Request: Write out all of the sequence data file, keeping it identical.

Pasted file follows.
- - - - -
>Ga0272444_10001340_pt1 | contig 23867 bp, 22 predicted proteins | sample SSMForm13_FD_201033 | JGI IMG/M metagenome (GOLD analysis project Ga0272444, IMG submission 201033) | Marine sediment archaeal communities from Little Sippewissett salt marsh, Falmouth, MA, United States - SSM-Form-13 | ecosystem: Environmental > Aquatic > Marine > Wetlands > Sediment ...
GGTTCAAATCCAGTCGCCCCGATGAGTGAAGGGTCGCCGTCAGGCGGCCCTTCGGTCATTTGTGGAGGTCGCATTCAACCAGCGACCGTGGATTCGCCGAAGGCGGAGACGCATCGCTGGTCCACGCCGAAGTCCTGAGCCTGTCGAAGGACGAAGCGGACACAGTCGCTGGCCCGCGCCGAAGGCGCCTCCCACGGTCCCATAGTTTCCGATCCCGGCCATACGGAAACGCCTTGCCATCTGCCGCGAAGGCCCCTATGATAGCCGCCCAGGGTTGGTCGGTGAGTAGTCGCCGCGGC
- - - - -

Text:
>Ga0272444_10001340_pt1 | contig 23867 bp, 22 predicted proteins | sample SSMForm13_FD_201033 | JGI IMG/M metagenome (GOLD analysis project Ga0272444, IMG submission 201033) | Marine sediment archaeal communities from Little Sippewissett salt marsh, Falmouth, MA, United States - SSM-Form-13 | ecosystem: Environmental > Aquatic > Marine > Wetlands > Sediment ...
GGTTCAAATCCAGTCGCCCCGATGAGTGAAGGGTCGCCGTCAGGCGGCCCTTCGGTCATTTGTGGAGGTCGCATTCAACCAGCGACCGTGGATTCGCCGAAGGCGGAGACGCATCGCTGGTCCACGCCGAAGTCCTGAGCCTGTCGAAGGACGAAGCGGACACAGTCGCTGGCCCGCGCCGAAGGCGCCTCCCACGGTCCCATAGTTTCCGATCCCGGCCATACGGAAACGCCTTGCCATCTGCCGCGAAGGCCCCTATGATAGCCGCCCAGGGTTGGTCGGTGAGTAGTCGCCGCGGC